I wish this story was just one of those made-up e-mailed stories that sound too heartwrenching to be true, but it’s not and I’m sitting here trying not to cry too hard. A 10 girl year-old dying of vascular cancer wanted to badly see the new animated film Up. A representative from Pixar came to her home in Huntington Beach, CA with the unreleased DVD and some plush figures and gifts to personally screen the movie for her. She was able to see the movie with the help of her mother, who described the scenes to her because her eyes were closed she was in so much pain. Colby Curtin then passed away several hours later with her family by her side:
Colby Curtin, a 10-year-old with a rare form of cancer, was staying alive for one thing – a movie.
From the minute Colby saw the previews to the Disney-Pixar movie Up, she was desperate to see it. Colby had been diagnosed with vascular cancer about three years ago, said her mother, Lisa Curtin, and at the beginning of this month it became apparent that she would die soon and was too ill to be moved to a theater to see the film.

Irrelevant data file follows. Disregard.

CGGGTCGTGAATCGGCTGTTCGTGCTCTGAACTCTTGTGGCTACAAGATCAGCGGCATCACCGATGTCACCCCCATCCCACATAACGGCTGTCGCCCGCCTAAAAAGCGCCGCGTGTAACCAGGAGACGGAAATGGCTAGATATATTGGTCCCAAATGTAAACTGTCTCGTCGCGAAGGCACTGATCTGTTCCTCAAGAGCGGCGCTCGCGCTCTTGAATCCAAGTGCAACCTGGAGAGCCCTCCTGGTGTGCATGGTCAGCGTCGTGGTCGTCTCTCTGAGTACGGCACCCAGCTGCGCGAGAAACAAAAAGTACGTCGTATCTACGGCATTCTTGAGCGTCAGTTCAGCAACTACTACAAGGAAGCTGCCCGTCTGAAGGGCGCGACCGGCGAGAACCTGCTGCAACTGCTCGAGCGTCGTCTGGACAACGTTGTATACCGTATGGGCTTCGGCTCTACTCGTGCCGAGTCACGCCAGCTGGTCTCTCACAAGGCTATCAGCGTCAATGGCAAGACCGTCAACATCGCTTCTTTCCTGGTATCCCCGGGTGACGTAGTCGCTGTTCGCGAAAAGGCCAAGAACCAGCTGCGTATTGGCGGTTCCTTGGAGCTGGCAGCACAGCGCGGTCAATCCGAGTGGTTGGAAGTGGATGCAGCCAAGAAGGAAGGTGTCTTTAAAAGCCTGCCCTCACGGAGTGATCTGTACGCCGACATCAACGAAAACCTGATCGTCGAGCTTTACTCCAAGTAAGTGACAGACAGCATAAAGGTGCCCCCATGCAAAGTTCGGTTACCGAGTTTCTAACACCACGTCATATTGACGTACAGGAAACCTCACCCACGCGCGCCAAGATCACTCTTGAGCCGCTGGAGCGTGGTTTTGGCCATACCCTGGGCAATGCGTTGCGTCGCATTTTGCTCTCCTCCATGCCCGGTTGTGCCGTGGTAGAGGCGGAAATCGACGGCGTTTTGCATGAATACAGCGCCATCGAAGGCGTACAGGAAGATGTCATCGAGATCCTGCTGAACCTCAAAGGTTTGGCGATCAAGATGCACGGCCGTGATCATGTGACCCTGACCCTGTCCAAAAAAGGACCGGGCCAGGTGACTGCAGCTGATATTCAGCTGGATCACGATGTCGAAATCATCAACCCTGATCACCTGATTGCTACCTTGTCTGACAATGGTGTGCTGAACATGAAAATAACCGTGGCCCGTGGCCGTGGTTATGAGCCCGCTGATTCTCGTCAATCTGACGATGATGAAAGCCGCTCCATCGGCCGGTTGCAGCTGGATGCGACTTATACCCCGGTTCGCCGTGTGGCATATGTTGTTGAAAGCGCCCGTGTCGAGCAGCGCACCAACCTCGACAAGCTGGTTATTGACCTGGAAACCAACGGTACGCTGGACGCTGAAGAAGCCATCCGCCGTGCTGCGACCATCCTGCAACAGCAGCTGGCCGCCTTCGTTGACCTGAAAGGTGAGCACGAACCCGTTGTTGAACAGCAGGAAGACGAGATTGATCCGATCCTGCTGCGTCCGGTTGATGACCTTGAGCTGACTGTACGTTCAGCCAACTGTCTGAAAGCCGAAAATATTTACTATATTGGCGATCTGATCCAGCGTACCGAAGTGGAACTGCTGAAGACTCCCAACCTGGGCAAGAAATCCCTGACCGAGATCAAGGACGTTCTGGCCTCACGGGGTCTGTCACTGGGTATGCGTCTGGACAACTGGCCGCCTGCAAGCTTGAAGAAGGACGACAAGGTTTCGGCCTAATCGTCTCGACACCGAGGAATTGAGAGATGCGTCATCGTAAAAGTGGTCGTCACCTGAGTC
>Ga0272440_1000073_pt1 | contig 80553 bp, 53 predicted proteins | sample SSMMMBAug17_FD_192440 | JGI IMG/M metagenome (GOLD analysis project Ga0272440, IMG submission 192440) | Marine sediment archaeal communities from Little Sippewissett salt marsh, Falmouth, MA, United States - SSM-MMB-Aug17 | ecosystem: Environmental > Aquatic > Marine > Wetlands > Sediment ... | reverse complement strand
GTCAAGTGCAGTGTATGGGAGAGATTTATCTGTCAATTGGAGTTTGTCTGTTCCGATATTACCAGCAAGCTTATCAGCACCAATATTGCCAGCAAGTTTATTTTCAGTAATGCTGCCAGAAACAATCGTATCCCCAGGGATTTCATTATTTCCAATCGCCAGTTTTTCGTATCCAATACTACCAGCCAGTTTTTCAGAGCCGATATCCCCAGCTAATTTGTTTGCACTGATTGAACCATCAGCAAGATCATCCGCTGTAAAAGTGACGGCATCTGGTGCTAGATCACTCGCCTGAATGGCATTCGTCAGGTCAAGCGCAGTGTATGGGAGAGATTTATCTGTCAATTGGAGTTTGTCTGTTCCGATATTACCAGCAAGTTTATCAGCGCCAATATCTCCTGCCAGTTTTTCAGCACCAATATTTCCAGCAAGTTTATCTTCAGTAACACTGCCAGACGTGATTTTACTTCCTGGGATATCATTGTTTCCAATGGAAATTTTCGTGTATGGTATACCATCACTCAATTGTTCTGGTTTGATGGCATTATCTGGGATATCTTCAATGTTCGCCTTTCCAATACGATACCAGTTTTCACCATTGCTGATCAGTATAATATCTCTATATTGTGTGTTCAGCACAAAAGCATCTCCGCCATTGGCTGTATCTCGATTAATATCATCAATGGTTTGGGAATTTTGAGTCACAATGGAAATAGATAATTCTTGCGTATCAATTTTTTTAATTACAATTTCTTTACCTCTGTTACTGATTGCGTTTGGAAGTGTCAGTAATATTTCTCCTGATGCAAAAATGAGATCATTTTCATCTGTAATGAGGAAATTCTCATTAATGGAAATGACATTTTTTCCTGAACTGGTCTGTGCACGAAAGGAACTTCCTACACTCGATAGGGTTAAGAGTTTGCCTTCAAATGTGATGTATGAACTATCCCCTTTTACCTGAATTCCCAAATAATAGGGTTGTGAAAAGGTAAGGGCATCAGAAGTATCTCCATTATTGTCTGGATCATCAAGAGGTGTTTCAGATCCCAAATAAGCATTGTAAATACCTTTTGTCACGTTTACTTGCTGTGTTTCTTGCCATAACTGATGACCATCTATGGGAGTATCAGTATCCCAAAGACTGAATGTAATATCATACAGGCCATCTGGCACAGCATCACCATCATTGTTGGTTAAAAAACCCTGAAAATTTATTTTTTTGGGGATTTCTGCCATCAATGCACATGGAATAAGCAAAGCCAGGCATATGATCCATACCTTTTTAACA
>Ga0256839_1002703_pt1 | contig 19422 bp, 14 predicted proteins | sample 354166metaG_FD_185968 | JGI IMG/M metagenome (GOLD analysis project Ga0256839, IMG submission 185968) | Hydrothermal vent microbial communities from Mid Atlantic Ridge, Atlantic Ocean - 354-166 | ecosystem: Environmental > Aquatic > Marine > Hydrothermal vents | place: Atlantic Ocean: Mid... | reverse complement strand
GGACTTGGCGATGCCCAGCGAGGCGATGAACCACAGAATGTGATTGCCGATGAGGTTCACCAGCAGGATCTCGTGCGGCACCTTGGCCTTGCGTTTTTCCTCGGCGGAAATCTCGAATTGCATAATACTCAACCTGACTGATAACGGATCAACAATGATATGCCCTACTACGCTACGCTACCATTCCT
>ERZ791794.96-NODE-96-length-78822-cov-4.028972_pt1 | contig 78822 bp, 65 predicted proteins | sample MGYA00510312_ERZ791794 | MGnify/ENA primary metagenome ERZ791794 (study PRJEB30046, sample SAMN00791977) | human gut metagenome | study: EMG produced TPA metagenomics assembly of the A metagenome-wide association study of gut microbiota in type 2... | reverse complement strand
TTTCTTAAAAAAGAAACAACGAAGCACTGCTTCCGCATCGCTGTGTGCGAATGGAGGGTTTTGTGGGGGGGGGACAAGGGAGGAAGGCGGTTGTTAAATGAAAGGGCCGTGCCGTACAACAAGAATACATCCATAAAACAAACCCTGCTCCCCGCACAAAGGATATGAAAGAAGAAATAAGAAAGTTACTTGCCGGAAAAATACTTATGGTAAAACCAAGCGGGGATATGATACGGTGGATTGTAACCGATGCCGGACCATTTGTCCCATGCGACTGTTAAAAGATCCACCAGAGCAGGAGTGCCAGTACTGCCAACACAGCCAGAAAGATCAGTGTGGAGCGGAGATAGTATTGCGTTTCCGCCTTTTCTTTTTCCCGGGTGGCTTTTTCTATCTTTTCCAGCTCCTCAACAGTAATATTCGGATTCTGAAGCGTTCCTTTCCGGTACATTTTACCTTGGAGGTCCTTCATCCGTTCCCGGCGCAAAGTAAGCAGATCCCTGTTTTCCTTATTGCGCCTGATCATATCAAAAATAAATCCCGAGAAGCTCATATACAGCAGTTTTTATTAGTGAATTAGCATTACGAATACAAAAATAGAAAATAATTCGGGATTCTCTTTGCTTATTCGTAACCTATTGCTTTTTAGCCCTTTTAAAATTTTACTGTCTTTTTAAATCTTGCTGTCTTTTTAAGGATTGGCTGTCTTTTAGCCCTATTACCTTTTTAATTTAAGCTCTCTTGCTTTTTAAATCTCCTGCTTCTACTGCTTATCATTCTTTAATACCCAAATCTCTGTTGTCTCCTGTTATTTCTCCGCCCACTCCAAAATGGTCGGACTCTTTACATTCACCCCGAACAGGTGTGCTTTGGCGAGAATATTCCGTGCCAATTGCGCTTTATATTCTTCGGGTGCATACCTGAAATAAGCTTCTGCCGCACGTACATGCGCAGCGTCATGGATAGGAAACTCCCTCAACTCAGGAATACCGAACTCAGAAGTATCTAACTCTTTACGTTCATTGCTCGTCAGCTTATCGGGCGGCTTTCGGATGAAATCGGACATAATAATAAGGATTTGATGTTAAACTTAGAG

After a family friend made frantic calls to Pixar to help grant Colby her dying wish, Pixar came to the rescue.
The company flew an employee with a DVD of Up, which is only in theaters, to the Curtins’ Huntington Beach home on June 10 for a private viewing of the movie.
The animated movie begins with scenes showing the evolution of a relationship between a husband and wife.
After losing his wife in old age, the now grumpy man deals with his loss by attaching thousands of balloons to his house, flying into the sky, and going on an adventure with a little boy.
Colby died about seven hours after seeing the film.
With her daughter’s vigil planned for Friday, Lisa Curtin reflected about how grateful she is that Pixar – and “Up” – were a part of her only child’s last day.
“When I watched it, I had really no idea about the content of the theme of the movie,” said Curtin, 46. “I just know that word ‘Up’ and all of the balloons and I swear to you, for me it meant that (Colby) was going to go up. Up to heaven.”
Pixar officials declined to comment on the story or name the employees involved.
There is more on The OC Register about Colby’s last day if you can handle it. It was all a little too much for me and I’ll be hugging my kid harder today. Up is not yet out in Germany where I live, but I’ll definitely see it with my family when it’s available. I heard the director interviewed on NPR’s Fresh Air and was very impressed with how he described the film’s content and how thoughtfully it was made. Pixar deserves a lot of credit for coming through for Colby and her family and it must mean a lot to them at this difficult time.
Here’s a trailer for Up: